Nice question! Let's start by talking about different forms of heritability.
What is heritable?
Here is a list of things that can be inherited. Some of them are only ('mainly' would be more correct that 'only') transmitted to the offspring while others can also be transmitted to any individual in the population.
The term epigenetics is used with several meaning. In its narrowest sense it refers only to modifications (typically methylation) on top of the DNA sequence or on top of histones (histones are proteins around which the DNA is wrapped). In its broadest sense, it refers to any element of hererdity that is not caused by the DNA sequence. In the below list, I will avoid using the term epigenetics.
What can be inherited:
- DNA (obviously)
- Modification of the sequence of DNA
- Methylation on DNA
- Modification of (typically) methyl group added on nucleobasis
- Methylation on histone
- Modification of (typically) methyl group added on (typically) the tails of the histones.
- Environment (or rather macro-environment)
- The term environment can be used with different definitions. Histone modification is generally considered as being the environment of the genome typically. I will however make a (somewhat) arbitrary distinction between this micro-environment and the more intuitive macro-environment
- Individuals affect their environment and therefore can shape the environment for their descendents. An obvious example is a beaver dam which last longer the the life of a single beaver. Two key concepts here are niche construction and Ecosystem engineering. You should have a look at the post Does modern theory of evolution include modification of physical environment?
- Memetics (See wikipedia > meme)
- A meme is any idea or element of culture that can be transmitted. This type of inheritence is particularly important is species that have high cognitive abilites such as humans.
In this kind of discussion, there is often someone who stand up to talk about plasticity, developmental noise and mutational noise to mess things up. I will just consider them as phenotypic trait and will not much attention to them for the moment (even though part of my research is focused on these three concepts).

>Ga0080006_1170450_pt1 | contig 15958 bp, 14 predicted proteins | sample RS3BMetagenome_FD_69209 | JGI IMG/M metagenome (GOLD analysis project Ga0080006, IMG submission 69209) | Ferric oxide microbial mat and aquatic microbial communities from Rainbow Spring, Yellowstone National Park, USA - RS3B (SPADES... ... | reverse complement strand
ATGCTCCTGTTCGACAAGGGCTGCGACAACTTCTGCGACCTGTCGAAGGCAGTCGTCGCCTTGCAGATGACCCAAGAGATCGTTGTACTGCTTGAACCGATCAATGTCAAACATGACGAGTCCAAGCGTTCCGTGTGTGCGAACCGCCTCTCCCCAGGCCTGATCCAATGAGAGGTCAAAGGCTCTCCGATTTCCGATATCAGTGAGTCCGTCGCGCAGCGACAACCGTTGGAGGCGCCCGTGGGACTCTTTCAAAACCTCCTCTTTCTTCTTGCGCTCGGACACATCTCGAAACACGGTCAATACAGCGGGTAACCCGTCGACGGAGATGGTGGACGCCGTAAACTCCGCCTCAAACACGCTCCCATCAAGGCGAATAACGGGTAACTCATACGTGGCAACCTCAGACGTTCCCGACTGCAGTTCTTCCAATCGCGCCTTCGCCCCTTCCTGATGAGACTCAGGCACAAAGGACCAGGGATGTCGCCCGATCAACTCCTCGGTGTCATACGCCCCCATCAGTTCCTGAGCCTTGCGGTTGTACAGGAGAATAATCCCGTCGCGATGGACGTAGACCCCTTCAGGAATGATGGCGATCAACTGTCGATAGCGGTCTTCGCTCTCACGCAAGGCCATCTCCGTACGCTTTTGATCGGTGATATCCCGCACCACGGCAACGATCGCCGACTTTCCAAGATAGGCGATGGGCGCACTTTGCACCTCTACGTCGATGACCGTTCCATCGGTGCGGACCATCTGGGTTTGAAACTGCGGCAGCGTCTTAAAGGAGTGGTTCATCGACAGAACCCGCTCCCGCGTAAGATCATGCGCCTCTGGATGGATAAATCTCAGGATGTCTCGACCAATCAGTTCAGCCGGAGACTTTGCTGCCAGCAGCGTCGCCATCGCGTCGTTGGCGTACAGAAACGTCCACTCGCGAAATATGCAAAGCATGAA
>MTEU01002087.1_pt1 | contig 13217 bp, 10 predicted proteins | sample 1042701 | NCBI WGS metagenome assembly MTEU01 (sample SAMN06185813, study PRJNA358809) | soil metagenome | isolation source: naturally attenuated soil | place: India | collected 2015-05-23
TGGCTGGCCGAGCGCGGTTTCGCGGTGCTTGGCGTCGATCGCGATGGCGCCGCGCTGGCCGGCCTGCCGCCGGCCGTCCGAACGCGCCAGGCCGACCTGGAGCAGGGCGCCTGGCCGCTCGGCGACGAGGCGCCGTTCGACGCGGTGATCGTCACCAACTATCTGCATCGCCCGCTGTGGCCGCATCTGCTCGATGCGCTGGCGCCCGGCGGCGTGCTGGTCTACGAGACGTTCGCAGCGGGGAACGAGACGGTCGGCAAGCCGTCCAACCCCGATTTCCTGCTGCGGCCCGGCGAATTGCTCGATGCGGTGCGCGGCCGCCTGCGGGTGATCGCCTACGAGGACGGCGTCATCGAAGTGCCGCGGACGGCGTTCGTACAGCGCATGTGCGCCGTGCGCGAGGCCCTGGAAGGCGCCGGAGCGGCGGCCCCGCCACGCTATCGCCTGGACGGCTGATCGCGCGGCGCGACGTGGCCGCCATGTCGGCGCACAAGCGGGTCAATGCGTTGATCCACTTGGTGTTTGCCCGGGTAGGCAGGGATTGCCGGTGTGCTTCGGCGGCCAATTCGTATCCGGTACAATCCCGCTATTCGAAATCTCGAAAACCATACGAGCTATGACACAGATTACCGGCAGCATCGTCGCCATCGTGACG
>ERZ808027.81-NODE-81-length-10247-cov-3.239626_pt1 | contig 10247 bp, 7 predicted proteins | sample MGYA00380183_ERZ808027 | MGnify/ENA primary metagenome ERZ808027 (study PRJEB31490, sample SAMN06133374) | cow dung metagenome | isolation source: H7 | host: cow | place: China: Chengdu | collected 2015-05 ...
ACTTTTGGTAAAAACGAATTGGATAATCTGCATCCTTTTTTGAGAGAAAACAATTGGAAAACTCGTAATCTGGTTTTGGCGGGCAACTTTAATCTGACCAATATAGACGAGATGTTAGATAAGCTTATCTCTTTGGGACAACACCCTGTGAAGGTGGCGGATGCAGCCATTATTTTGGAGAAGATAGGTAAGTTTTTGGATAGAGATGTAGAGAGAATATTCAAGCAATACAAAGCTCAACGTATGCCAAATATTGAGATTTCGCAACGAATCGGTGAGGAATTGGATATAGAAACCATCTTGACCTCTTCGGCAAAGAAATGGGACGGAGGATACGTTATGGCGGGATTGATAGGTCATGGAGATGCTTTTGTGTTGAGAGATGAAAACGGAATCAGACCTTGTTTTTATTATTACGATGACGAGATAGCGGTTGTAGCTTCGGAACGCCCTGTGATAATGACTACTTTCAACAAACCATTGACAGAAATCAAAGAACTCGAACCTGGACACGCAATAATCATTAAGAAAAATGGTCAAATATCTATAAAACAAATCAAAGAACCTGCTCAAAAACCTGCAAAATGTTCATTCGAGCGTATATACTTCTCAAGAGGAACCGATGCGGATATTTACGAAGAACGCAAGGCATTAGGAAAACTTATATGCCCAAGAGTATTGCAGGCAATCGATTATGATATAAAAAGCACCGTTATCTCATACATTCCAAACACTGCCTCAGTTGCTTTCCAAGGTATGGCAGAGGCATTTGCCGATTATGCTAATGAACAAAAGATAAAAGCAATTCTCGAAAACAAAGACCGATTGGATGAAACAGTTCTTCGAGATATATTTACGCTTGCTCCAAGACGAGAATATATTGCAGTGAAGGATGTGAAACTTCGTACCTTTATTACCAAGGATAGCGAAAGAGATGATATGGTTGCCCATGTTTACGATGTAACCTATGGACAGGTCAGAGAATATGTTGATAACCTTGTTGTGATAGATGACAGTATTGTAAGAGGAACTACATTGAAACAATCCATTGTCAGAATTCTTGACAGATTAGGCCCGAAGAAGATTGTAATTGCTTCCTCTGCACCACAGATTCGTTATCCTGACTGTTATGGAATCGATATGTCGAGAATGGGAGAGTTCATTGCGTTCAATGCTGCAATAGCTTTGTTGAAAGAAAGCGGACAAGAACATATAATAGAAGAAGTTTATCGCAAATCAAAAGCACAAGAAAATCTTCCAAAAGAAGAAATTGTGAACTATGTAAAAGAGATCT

Consideration of the non-genetic inheritence in the literature
I like that you noticed that "the tag genomes is defined as The
entirety of an organism's hereditary information". Such definitions are common and grounded in an old view of inheritance. As listed above, there are other things than the DNA sequence that is inherited by the offspring. While all biologists know that, it is true that few really acknowledge the existence of these other forms of inheritence in their daily thoughts.
Some authors have argued that these other types of inheritence must not be neglected. Odling-Smee and colleagues wrote a whole book on the subject (Niche Construction: The Neglected Process in Evolution). Some have even argued that we should rename our theory of evolution to the light of the existence of non-genetic inheritence (see Laland et al. 2015). My feeling is the vast majority of biologist recognize the existence of these types of inheritence but do not consider that it is worth a renaming of the theory of evolution (current named modern evolutionary synthesis). Some would not consider this renaming necessary either because they neglect the important of these other forms of inheritence or because they just don't think it is worth renaming our theory even in the recognition of the importance of these other processes.
Viewing the cell as a decoder can be misleading
In your question, you are suggesting to view the cell as a decoder of DNA. IMO, this is misleading. In this discussion, I will exit science and enter in the realm of philosophy (identity).
What is generally considered as the mechanism of decoding DNA is actually part of our geome itself (consider typically the importance of tRNA and rRNA). If uneasy with basic concept of gene expression you might want to have a look at an intro course such as Khan Academy from the section
Classical and molecular genetics to the section
Also, I would argue that all the elements that are being transmitted to the offspring shall be considered as being the offspring. If it turns out (which we actually pretty much know is wrong) that histone modification explains more in the phenotypic variance than genetic variance, it would intuitively be unfair to see histone modification as just being a decoder of the genome. We would rather be tempting to see histone modification as central and the DNA sequence as a side-effect.
You say "This question seems never to be seriously addressed in lay literature". Richard Dawkins book called the extended phenotype, while maybe not directly addressing your question does a good job at playing out with thee concept of environment vs gene separation. You might want to have a look at it.
Note that the laland et al. 2015 cited above is easy to read and would be a good source of information for a layman.